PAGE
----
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Fed sparks big rally on stock markets; Pledges to keep rates low for two more years

The Fed spoke -- and financial markets rallied.

The Dow Jones industrial average surged more than 429 points, its 10th highest point gain in history and the biggest since March 2009. A day earlier, the Dow had its worst point decline since 2008.

The Federal Reserve pledged to keep its key interest rate at its record low of nearly zero through the middle of 2013. The central bank also said that it has discussed "the range of policy tools" to spur the economy.

The central bank's statement means that another of round fiscal stimulus could be on the way as the Fed strives to keep those rates low, said Brian Jacobsen, chief portfolio strategist for Wells Fargo Funds Management, which has $228 billion in assets under management.

In June, the central bank finished its second round of bond buying, also known as quantitative easing, in hopes of boosting the economy. Bob Doll, chief equity strategist at BlackRock, said the Fed's decision to hold interest rates at a very low rate for two years is "unprecedented" and called it a kind of backdoor quantitative easing.

"Markets are going to do what they would have done if the Fed went out and bought securities," Doll said. "This will push investors back into equities."

He expects stocks to continue to rally because a slowly growing U.S. economy won't harm corporate profits. "Corporate America has demonstrated that it can generate good growth and profits despite a weaker U.S. economy," Doll said.

The Dow rose 429.92 points, or 4 percent, to 11,239.77, a significant turnaround from Monday, when the Dow plunged 634.76 points in the first trading day after Standard & Poor's downgraded the U.S. credit rating one notch from its top AAA to AA .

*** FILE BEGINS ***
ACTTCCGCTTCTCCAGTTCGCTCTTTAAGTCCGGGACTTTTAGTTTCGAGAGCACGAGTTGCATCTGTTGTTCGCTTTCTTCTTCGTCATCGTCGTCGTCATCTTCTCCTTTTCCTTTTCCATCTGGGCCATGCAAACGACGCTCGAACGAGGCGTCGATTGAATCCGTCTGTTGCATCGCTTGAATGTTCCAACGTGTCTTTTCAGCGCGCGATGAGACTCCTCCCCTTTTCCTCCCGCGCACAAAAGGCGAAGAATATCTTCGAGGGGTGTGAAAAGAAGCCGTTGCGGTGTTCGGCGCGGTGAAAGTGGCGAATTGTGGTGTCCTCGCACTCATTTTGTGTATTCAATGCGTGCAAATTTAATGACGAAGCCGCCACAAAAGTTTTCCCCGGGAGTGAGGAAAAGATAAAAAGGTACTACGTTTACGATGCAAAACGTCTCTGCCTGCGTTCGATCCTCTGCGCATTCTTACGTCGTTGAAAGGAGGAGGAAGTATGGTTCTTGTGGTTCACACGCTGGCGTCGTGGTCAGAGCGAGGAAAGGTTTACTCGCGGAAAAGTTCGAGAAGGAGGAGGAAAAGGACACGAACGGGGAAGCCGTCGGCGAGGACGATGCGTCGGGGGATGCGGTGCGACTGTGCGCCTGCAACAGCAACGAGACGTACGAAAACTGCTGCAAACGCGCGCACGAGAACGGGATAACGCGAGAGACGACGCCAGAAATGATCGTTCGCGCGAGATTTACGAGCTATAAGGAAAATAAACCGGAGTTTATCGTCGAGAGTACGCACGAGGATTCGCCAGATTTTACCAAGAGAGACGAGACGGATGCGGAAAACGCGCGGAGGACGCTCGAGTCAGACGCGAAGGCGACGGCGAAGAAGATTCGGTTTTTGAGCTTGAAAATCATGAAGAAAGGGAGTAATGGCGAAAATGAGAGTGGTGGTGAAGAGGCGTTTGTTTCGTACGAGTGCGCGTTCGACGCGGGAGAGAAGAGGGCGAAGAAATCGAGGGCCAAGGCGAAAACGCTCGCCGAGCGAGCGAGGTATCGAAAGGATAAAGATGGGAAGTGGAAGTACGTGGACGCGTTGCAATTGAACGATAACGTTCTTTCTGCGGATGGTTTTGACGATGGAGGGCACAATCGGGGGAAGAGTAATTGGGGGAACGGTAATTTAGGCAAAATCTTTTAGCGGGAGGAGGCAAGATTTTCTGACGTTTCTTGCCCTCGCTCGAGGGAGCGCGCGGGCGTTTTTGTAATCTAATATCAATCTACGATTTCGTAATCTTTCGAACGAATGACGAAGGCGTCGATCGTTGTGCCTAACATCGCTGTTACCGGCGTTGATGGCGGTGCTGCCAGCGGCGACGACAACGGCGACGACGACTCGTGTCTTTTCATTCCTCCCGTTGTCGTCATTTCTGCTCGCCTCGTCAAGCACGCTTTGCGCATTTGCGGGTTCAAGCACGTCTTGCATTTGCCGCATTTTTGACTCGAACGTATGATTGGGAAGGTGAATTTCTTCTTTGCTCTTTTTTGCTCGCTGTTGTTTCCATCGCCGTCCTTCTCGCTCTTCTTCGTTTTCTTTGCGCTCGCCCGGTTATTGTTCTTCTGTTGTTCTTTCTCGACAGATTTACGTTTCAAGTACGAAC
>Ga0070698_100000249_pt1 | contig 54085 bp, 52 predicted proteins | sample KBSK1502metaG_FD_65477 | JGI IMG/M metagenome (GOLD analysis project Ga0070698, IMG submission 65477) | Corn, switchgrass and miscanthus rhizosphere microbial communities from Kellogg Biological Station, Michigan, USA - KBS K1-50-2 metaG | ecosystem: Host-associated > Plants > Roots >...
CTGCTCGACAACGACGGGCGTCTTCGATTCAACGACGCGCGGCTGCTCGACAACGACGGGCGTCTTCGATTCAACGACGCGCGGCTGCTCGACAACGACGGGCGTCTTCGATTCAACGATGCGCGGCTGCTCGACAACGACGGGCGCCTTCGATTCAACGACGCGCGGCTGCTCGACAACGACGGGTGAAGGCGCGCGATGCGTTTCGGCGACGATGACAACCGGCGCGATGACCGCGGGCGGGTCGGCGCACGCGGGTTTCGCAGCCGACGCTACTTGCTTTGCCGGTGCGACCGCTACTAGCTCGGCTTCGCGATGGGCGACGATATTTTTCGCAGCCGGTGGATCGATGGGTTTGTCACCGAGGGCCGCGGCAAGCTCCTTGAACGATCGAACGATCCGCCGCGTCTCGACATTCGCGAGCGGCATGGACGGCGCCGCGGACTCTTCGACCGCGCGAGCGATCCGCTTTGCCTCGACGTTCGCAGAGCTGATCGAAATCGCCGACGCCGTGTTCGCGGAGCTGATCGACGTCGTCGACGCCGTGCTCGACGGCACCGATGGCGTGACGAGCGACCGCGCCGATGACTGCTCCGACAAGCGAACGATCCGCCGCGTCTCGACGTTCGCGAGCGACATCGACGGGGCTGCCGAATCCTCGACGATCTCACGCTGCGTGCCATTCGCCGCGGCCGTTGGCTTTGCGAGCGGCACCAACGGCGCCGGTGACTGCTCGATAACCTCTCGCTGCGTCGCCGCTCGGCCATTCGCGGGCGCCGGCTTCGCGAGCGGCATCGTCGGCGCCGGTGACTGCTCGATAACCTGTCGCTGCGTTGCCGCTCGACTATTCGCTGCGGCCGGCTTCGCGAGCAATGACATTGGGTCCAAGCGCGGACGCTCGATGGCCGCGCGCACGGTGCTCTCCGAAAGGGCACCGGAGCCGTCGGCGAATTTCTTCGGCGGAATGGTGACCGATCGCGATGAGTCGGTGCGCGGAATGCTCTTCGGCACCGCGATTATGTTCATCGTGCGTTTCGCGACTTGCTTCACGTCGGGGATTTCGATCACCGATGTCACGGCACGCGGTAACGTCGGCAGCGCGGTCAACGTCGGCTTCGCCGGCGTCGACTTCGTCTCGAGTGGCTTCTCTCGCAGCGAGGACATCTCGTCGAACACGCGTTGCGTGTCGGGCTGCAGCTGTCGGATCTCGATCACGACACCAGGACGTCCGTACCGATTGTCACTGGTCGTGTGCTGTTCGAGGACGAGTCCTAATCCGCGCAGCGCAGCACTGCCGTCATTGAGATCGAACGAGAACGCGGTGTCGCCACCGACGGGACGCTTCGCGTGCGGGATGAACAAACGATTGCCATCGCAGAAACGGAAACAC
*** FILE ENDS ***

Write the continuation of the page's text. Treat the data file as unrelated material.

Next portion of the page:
The S&P 500 rose 53.07, or 4.7 percent, to 1,172.53. The Nasdaq composite index rose 124.83, or 5.3 percent, to 2,482.52.

At first, markets reacted much differently to the Fed's statement. Stocks fell after the Fed's 2:15 p.m. statement. Gold surged to more than $1,774 per ounce. The yield on the 10-year Treasury note briefly touched a record low of 2.03 percent.

As stocks rallied, the yield on the 10-year Treasury note headed up. It was at 2.26 percent late Tuesday. A bond's yield drops when its price rises.

Referring to Fed Chairman Ben Bernanke, Howard Silverblatt, senior index analyst at S&P, called it the "Big Ben turnaround."

The industries that did best Tuesday were the ones that fell the most Monday. Financial stocks in the S&P 500 rose 8.2 percent after falling 10 percent Monday. Materials companies, which rely on a stronger global economy for their profits, rose 5.9 percent.

Only seven of the 500 stocks in the index had declines. All 30 stocks in the Dow rose. Bank of America Corp., which was down more than 20 percent Monday, rose 16.7 percent, the most of any stock in the Dow. Aluminum maker Alcoa Inc. was up 8 percent.

Technology company MEMC Electronic Materials Inc. led the S&P 500 higher, gaining 19.1 percent.

Boosting the stock market isn't one of the Fed's jobs, but that hasn't stopped investors from parsing every word of the statements from the Fed.

The Fed's mandate is keeping prices stable and promoting low unemployment, not boosting stocks. But a stock dive after Fed comments has happened before. On June 3, the stock market suffered a late-day dive when Bernanke spoke in public at a conference. Investors said they were looking for a hint of new plans to spur economic growth. When that didn't come, all three major indexes sank.

After Bernanke outlined the plan for a second round of quantitative easing in August 2010, the S&P 500 index gained 28 percent over eight months. Investors pointed to that rebound as evidence that quantitative easing worked -- and so did Bernanke. This sentiment led some people to believe that if stocks fall too far, the Fed would come to the rescue.

The Fed said in its statement that it expects "a somewhat slower pace of recovery over coming quarters."

Consolidated trading volume was heavy, at 9.2 billion shares. Nearly 12 stocks rose for every one that fell on the New York Stock Exchange.

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